Almost 9 percent of popular apps downloaded from Google Play interact with websites that could compromise users’ security and privacy, according to a study released in December by researchers at the University of California, Riverside. The team is now developing a tool that allows users to evaluate the riskiness of individual apps before downloading them.
As one of the first studies to analyze behind-the-scenes behaviors of good applications, the researchers conducted a large-scale analysis of URLs embedded in 13,500 free android apps downloaded from Google Play. The apps tested were created by reputable developers and downloaded by many people, among them popular social media, shopping, news and entertainment apps.
Although apps connect to a complicated network of websites, both to function and generate advertising revenues, Michalis Faloutsos, a computer science professor in UCR’s Bourns College of Engineering, said most users don’t know their private information could compromised.
“We focused on a relatively neglected aspect of security research, which is the potential for good apps to leak personal information through the sites they interact with. A lot of people believe that if an app is popular or available on one of the big app stores then it must be safe, and we suspected that wasn’t the case,” Faloutsos said.
By developing and using a tool called AURA (Android URL Risk Assessor), the team identified more than 250,000 URLs accessed by the 13,500 apps, which they cross-referenced for trustworthiness using VirusTotal, a database of malicious URLs, and Web of Trust (WOT), a popular website rating system. They found that:
- Almost 9 percent of the popular apps interacted with malicious URLs (implicated in distribution of malware).
- 15 percent talked to bad websites (with intentions that vary from harming devices, stealing confidential data or annoying users with spam).
- 73 percent talked to low-reputation websites (those receiving a Web of Trust rating lower than 60/100).
- 74 percent talked to websites containing material that is not suitable for children.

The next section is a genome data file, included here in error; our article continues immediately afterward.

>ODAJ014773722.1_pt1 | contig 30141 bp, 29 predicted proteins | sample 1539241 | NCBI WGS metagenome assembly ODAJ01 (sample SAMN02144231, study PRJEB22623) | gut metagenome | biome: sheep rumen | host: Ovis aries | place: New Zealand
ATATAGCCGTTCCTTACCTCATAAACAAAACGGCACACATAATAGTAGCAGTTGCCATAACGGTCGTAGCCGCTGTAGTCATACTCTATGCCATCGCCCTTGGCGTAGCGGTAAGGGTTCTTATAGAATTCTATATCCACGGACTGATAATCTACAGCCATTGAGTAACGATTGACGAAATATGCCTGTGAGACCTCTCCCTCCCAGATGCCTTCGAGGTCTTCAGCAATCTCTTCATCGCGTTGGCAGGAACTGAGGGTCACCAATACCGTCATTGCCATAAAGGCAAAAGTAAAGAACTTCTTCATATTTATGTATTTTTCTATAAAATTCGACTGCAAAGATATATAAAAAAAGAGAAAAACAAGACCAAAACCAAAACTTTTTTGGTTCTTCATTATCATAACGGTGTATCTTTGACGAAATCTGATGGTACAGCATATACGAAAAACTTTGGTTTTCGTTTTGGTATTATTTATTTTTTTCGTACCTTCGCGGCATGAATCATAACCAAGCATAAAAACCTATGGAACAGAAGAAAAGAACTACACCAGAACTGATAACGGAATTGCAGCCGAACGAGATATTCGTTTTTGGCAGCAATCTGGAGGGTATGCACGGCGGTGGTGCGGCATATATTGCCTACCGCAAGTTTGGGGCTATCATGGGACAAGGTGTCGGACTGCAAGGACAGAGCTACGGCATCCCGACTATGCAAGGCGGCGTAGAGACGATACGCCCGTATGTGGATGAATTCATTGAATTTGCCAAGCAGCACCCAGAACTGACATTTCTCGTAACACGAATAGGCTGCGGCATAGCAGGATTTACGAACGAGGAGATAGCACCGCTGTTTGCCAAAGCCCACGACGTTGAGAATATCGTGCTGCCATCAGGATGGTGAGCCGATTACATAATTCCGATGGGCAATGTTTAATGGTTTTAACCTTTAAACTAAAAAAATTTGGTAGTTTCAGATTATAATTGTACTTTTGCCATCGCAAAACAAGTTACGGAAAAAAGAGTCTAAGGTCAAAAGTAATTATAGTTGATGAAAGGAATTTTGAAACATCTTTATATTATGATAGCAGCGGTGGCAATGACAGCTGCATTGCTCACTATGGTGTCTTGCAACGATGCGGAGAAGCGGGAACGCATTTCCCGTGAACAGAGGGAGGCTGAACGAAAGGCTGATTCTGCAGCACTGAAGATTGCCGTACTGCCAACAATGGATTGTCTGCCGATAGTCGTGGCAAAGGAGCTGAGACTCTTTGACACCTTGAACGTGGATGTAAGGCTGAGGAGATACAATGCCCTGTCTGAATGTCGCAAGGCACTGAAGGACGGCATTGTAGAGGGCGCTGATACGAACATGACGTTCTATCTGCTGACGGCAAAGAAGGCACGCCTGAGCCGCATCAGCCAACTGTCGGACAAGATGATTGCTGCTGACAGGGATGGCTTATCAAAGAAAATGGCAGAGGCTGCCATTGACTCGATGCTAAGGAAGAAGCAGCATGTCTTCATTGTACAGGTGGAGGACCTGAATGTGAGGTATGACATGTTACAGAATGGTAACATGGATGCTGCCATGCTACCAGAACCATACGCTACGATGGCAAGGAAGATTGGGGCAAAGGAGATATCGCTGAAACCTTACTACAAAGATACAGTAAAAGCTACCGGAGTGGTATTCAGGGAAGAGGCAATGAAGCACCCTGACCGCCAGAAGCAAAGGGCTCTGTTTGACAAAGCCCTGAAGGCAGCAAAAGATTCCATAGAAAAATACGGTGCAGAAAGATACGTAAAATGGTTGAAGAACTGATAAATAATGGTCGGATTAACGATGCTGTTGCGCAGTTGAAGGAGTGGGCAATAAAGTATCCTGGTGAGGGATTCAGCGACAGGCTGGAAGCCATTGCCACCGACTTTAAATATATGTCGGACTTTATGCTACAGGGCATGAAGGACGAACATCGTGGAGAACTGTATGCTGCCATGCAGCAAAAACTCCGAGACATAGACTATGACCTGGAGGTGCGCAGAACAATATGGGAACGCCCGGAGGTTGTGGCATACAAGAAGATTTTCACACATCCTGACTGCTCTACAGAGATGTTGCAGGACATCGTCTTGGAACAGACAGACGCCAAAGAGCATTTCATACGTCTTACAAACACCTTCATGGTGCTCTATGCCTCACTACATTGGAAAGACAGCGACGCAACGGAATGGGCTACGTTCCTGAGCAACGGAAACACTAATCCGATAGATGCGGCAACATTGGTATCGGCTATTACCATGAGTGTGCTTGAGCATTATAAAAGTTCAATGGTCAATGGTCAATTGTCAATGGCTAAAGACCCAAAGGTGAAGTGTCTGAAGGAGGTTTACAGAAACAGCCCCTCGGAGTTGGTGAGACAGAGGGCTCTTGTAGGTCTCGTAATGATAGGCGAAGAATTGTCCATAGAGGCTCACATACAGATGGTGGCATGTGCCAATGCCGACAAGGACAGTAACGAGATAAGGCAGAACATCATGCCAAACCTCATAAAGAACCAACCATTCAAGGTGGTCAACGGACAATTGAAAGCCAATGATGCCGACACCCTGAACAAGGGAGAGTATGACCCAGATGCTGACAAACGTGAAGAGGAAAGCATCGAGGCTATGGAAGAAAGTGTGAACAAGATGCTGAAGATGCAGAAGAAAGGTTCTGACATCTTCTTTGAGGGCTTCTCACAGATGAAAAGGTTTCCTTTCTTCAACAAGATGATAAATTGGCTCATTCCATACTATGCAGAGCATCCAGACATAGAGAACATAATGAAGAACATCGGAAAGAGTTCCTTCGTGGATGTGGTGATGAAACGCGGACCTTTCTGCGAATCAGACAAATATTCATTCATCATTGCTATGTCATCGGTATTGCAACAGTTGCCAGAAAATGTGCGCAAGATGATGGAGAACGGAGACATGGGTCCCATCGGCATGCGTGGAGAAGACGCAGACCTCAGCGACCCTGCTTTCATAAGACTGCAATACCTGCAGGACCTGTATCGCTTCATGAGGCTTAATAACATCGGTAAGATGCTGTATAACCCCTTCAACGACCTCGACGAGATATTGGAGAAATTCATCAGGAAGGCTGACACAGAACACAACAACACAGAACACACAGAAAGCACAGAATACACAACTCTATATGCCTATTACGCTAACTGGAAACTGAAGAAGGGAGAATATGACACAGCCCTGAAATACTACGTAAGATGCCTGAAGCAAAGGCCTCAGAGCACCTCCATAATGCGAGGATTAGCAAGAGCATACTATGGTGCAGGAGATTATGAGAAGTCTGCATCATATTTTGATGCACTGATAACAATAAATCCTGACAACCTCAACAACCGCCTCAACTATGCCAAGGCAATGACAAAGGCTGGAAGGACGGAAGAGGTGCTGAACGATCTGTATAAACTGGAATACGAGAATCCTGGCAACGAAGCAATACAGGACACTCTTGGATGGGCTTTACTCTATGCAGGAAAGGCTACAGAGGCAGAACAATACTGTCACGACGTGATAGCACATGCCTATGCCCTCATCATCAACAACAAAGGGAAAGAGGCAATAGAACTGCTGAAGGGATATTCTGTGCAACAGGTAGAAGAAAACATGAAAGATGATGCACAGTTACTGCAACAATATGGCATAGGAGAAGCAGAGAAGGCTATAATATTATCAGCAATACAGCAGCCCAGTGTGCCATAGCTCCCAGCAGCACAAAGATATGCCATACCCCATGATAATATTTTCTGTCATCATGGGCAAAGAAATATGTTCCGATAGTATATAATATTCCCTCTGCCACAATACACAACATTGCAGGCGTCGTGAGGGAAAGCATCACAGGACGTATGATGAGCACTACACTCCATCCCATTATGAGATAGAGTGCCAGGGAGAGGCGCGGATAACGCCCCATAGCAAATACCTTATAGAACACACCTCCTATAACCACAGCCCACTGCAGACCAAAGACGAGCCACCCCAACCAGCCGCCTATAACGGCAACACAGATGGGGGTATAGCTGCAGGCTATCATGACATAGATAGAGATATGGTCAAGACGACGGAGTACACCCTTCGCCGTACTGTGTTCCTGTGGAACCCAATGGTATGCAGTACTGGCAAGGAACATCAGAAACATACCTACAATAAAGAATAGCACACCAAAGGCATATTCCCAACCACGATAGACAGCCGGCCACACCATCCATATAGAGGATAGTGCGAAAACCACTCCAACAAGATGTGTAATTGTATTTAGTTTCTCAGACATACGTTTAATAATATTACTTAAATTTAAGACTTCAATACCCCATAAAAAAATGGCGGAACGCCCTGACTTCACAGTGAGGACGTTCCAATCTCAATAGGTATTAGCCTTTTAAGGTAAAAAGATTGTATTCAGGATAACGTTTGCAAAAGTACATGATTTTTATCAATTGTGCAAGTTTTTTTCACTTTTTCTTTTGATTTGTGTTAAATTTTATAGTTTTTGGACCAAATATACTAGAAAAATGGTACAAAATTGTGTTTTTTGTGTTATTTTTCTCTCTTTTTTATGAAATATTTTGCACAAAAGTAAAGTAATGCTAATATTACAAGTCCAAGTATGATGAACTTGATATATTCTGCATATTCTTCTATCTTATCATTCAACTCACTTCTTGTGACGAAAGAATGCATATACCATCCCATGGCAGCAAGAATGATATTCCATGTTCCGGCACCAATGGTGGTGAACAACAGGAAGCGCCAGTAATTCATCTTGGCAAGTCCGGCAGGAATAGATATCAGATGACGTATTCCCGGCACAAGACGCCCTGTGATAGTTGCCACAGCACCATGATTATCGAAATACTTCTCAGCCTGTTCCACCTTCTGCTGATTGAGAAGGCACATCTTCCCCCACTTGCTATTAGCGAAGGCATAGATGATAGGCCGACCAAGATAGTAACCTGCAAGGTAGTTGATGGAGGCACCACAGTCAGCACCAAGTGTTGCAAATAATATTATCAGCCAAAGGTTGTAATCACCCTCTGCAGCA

“I think the fact that 9 percent of the good apps we analyzed interacted with at least one website that distributes malware is very worrisome,” said Faloutsos, who emphasized that the findings show only that users are potentially exposing themselves to risk, and not that each of these interactions would necessarily result in negative consequences.
While the current study was designed to raise awareness about the risky behavior of good apps, the team plans to make AURA available for developers, researchers, android users, and distributors like Google Play, said Xuetao Wei, assistant professor at the University of Cincinnati, who led the project as a Ph.D. student at UCR. Iulian Neamtiu, associate professor at the New Jersey Institute of Technology, also played a key role during his time at UCR.
“We are currently improving the AURA system to make it more robust and user-friendly, and then we will release it to the public as open source software,” Wei said.
Until then, the researchers recommend people limit the number of apps on their phones to those they really need and review new apps before downloading them.
“Reading the comments left by other app users is a good security practice that can help users make more informed decisions about what they put on their smartphones,” Wei said.
The team presented its paper, “Whom Does Your Android App Talk To?” on Dec. 8 at the IEEE GLOBECOM conference in San Diego.